South African director Neill Blomkamp has released yet another allegorical science fiction tale. An obviously skilled and talented filmmaker, Blomkamp's first movie, District 9, told the tale of weakened aliens arriving on Earth and being interned in camps by their human captors. This was a nod toward apartheid and, for the most part, was successfully crafted as entertainment. Now we have Elysium, a futuristic screed against hard-line views on immigration. Unfortunately, it does not work as well as District 9.
The year is 2154 and, as most sci-fi movie futures must be, it is a dystopian setting. Humans have ravaged the Earth, and live not much better than animals. Matt Damon plays Max, an orphan (of course), raised by Hispanic nuns and told that he is destined for greatness. Just in case you're unable to grasp this, the point is telegraphed in every other scene. Alice Braga is capable as Frey, a childhood friend of Max whom he also adores. Jodie Foster is pretty good as cold-hearted Defense Secretary Delacourt, charged with protecting the Elysium space station orbiting Earth.
I'm not here to provide a review of Elysium the movie, however, but a treatise of Elysium the idea. For Blomkamp has set his sights squarely on the immigration debate, and it is non-too-subtle. The space station is where the 1% have fled in order to enjoy the good life, while the wretched toil endlessly on the earth below. While medical science doesn't seem to have advanced much in 141 years on the planet surface, the Elysium station in orbit features devices that can cure pretty much any ailment instantly. So now we have healthcare reform thrown into the mix.
As most anyone who reads this blog will guess, I am a proponent of healthcare availability to all. I'm also for shoring-up the disparities in wealth that we're faced with in this country (and others). Therefore, one would think I'm on board with Blomkamp's allegory for said subjects, and how he deals with them? Not necessarily.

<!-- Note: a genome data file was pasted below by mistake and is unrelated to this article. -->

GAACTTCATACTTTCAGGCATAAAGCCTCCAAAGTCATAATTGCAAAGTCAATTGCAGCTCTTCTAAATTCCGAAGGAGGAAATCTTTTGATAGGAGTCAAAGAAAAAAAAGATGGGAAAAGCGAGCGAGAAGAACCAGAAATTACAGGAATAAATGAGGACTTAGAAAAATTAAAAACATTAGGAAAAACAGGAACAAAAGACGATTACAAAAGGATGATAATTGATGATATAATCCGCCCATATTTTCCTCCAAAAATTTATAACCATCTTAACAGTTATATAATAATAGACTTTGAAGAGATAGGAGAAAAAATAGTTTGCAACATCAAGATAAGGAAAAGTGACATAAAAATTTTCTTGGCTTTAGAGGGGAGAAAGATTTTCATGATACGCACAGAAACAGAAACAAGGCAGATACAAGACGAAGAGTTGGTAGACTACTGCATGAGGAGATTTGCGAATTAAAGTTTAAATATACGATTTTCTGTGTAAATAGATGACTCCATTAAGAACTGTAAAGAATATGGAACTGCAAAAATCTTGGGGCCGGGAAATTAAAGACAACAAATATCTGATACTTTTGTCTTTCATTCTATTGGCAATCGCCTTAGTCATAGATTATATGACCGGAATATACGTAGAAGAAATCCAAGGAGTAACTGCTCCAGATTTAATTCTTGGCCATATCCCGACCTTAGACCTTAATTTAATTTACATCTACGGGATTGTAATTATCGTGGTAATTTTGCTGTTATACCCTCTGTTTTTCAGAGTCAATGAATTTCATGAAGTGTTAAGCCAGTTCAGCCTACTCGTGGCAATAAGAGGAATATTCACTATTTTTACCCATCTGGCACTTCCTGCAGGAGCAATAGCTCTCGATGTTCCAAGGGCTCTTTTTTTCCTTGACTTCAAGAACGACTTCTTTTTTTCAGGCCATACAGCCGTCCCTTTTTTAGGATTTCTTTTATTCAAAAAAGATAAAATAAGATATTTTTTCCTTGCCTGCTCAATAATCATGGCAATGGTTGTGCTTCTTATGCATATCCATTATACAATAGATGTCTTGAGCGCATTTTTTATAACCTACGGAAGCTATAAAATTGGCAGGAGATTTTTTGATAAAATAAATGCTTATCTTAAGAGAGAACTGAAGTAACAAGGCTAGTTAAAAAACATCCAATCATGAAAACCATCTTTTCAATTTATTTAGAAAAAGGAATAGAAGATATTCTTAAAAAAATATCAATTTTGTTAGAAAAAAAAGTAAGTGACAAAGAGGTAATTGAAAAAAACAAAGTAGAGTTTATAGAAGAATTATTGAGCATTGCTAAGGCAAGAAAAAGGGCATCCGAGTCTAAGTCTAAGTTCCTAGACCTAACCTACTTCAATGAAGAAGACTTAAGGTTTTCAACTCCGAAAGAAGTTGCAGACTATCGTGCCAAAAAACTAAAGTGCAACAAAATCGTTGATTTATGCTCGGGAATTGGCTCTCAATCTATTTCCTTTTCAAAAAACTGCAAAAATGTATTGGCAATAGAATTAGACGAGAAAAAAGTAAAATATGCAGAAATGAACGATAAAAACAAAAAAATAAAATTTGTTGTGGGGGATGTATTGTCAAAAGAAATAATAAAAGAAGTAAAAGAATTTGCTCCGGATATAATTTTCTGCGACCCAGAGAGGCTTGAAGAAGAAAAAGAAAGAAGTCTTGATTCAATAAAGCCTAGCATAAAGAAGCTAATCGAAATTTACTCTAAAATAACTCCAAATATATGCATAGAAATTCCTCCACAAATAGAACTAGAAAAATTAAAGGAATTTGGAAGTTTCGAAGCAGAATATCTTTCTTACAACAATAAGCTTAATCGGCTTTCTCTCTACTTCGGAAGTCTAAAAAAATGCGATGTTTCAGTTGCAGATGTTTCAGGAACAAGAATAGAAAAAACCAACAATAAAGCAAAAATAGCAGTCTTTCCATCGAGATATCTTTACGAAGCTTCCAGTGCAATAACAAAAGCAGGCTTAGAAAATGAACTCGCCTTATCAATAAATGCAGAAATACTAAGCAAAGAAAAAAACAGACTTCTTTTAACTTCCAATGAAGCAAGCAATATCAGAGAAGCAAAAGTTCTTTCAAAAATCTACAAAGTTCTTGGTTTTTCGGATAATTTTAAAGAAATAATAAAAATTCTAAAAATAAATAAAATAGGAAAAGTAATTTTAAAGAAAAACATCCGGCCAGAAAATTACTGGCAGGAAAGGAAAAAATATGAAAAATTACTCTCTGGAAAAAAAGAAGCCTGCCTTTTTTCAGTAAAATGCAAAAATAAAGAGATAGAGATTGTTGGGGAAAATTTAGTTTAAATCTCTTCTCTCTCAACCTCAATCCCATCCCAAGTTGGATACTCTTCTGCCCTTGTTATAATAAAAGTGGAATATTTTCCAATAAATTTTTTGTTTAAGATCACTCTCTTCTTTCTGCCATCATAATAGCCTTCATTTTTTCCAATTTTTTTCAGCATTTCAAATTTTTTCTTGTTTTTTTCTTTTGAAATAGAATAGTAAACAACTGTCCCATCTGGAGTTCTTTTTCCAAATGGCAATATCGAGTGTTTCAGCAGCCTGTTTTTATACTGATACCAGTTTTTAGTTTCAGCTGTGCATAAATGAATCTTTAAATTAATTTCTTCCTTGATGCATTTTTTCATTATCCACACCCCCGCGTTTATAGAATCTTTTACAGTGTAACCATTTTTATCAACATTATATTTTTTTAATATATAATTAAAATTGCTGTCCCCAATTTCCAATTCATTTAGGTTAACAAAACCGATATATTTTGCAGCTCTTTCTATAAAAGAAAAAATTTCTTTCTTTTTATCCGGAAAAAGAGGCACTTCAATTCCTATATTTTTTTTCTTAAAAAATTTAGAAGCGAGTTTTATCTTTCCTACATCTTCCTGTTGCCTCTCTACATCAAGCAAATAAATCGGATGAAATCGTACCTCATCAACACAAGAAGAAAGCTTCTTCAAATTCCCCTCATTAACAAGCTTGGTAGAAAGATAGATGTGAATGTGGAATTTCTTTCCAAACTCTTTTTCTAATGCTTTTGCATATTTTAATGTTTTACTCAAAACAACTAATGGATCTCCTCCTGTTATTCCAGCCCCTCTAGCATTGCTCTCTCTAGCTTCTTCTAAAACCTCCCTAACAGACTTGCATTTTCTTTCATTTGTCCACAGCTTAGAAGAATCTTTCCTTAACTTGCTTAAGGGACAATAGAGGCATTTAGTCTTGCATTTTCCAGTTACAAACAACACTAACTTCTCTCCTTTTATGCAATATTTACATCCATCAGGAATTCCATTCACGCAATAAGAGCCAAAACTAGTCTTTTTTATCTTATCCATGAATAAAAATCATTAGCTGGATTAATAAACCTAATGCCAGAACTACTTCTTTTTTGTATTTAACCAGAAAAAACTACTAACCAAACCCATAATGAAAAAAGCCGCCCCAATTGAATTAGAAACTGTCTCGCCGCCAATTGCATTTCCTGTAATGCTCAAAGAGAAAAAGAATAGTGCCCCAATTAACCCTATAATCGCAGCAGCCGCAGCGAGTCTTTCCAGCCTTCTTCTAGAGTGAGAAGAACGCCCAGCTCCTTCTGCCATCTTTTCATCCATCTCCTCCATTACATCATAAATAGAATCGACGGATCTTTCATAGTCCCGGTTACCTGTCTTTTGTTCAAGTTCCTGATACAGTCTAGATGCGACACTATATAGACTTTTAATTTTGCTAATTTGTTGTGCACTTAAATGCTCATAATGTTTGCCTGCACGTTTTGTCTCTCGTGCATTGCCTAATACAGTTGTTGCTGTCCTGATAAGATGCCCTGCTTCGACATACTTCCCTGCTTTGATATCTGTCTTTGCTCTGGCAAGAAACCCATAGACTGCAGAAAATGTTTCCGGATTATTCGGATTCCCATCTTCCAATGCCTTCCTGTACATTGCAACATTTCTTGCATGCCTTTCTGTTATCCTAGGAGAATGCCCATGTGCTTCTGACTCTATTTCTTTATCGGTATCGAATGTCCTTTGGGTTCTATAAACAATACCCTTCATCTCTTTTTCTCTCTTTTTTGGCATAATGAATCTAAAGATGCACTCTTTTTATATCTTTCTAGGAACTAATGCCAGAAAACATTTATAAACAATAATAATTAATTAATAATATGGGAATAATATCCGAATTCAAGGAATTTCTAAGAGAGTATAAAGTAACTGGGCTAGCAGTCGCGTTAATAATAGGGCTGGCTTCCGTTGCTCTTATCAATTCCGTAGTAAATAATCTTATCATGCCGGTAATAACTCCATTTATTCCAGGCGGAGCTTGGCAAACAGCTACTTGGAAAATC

When it comes to income inequality, I'm for having (and enforcing) laws that do not allow for unfair situations or special clauses that let certain folks game the system. That's not the same, however, as believing that everyone should make the same amount of money, or should have access to all things equally. It's true now that there are those who can afford -- by virtue of job, inheritance, or investments -- very nice lifestyles, while others cannot. As long as the playing field is a level one, is this an inherently bad thing?
If, in the future we're witness to in Elysium, there are those who can afford to build and live within a stupendous, opulent space station, should it be their right to do so? Note that this is not the same question as, 'Is it morally good for them to do so?' Unfortunately, money and morality do not always go together. But I have to wonder: if the concept of a rich people's space station is supposed to be bad, then what are we to make of present-day rich neighborhoods? No more Bel-Airs or Brentwoods? Why?
Of course, within the context of the film, the space station is meant to represent a country (say, the United States), and not a neighborhood. Earth is akin to Mexico. Border security is an issue in the film, just as it is in real life. If you think about it, the notion of borders is a ridiculous one. When you look at our world from space, there are no borders, aside from the natural ones of land vs. water. Yet we have felt the need to divide ourselves up from one another. This leads us to the reality, which is: borders do exist. So, how best to deal with them?
And then there's healthcare. Here is where I am more sympathetic with the filmmakers. I believe that people have a right to life, and a healthy one. If the technology exists (as it does in this movie) to cure cancers and diseases and injuries, then it should be made available to everyone, not just to those who can afford it. To do any less would be cruel and inhuman. At the very least, this levels the playing field, does it not?
But any talk of curing what now seems incurable begs the question of what would the ramifications be for population and longevity? I mean, being able to cure most of the diseases that plague us today opens up a huge can of worms when it comes to lifespans. How long would people live? Would they still be allowed to procreate? If so, what is the impact on surface space and natural resources if you have a bunch of Methuselahs and their offspring populating the world?
It may not be the most well-done movie, but Elysium did at least make me think about these things, and more. The world, unfortunately, is not level for all. We are part of a class system. It may not be fair, but there you go. Throughout our history we have erected barriers, some good, some bad. The practical side of me thinks that it's always been this way, and will continue on until humanity has had its run. The dreamer in me, however, wants to believe that we are better than that.
The first step would be to stop all this border nonsense, and work with others so that they may have a chance at enjoying some of the good life. And healthcare for all! Why are these, of all things, such divisive concepts?